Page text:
At the heart of the Rosh Hashana service is the Unetaneh Tokef prayer, famously known for the phrase: “Who will live and who will die?” Associated with the prayer, there is a certain sense of trembling and fear. We know the only predictability of life’s circumstances is its unpredictability. One can’t help but wonder whether the phrases will directly impact in the year to come.
This year, as I chanted the prayer, I read it differently; not as questions but as challenges. Not who will be troubled but this year, I will seek to lessen the pain of those that feel troubled. Not who by water but this year, I will not ignore those who gasp for air, drowning from pressure and angst. Not who will die but who is having difficulty seeing the purpose in living?
Unetaneh Tokef becomes a prayer constructed like a shofar: An alarm clock, a poem crying out the many ways we are being called.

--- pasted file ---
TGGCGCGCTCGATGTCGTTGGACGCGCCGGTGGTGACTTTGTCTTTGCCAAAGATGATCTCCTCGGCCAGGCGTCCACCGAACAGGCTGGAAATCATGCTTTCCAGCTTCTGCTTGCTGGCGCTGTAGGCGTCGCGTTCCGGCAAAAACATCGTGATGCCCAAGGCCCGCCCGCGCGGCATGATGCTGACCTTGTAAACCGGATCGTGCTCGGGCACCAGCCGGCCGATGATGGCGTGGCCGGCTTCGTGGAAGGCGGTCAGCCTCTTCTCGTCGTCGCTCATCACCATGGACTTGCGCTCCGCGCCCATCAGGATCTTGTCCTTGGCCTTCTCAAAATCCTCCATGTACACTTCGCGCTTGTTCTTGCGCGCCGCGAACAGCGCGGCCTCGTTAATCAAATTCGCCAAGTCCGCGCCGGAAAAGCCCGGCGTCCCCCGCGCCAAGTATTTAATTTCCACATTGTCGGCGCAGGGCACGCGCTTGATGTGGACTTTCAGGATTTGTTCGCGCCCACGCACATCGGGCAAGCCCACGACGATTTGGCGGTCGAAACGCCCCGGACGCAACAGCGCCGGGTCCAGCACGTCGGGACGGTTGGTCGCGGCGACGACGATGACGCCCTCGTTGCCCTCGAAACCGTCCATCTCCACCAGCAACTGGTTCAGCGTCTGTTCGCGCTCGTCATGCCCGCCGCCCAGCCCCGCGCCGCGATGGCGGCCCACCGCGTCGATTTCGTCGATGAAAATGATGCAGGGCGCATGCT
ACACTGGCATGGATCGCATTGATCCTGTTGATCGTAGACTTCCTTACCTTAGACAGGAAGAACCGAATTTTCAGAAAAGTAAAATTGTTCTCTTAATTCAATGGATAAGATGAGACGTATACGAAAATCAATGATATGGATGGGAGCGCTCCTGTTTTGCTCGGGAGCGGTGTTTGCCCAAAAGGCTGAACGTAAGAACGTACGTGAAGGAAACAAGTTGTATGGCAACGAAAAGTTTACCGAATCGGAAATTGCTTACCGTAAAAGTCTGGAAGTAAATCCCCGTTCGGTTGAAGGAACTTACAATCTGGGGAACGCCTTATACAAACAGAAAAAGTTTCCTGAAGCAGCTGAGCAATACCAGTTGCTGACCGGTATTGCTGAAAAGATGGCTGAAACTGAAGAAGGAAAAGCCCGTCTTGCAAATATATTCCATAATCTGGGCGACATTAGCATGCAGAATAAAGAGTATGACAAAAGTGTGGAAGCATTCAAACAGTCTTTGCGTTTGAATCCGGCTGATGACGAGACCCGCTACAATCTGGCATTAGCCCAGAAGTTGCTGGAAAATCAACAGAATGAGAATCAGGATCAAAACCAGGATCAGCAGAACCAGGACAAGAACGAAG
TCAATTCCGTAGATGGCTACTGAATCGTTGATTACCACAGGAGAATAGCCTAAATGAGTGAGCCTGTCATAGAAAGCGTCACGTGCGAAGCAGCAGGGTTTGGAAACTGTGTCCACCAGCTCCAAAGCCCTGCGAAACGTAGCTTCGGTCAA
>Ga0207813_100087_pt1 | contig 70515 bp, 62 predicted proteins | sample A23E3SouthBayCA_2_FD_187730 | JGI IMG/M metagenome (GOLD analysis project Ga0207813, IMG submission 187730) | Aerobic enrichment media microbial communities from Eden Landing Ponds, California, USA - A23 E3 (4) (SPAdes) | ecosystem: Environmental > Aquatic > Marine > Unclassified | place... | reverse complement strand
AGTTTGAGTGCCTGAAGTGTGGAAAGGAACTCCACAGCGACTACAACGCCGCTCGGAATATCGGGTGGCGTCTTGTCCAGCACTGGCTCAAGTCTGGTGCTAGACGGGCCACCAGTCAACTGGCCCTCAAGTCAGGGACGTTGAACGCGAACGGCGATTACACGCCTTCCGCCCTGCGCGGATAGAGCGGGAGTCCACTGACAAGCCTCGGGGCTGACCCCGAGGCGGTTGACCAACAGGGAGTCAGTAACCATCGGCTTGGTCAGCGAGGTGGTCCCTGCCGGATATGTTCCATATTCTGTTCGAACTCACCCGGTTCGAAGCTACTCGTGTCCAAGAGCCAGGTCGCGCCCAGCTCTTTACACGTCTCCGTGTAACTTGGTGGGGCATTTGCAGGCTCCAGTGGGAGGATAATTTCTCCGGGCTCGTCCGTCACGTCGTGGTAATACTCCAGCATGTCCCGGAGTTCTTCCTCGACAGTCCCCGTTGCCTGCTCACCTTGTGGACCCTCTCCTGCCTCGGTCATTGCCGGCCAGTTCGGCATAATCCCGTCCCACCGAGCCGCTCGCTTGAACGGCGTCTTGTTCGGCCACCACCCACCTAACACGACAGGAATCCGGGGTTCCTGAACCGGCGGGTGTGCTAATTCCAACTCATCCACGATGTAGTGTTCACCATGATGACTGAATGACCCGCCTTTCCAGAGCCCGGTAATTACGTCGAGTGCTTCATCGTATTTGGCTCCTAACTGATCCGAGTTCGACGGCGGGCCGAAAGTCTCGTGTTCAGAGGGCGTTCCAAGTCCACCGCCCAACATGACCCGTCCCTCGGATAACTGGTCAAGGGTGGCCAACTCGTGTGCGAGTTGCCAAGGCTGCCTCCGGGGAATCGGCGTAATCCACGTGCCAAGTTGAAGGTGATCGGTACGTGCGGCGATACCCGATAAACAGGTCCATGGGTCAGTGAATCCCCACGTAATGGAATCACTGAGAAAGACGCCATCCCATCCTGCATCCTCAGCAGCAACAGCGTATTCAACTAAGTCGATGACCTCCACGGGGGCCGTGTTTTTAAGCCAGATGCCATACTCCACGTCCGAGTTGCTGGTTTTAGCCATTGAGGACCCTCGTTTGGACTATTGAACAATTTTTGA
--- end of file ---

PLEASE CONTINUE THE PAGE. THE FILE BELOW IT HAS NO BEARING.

Perhaps, the missing lines in Unetaneh Tokef are the following: this year, who is listening and who chooses to ignore? In these Yamim Noraim, Days of Awe, may the words of our prayers lift off the pages of the mahzor and embed themselves within our heart.
The message is clear: We are each being called to do God’s work.
Who will listen and who will choose to ignore?
G’mar chatimah tovah: May we all be inscribed in the Book of Life. Amen.
In partnership with The Jewish Journal, you can also find Rabbi Guzik’s blog post HERE.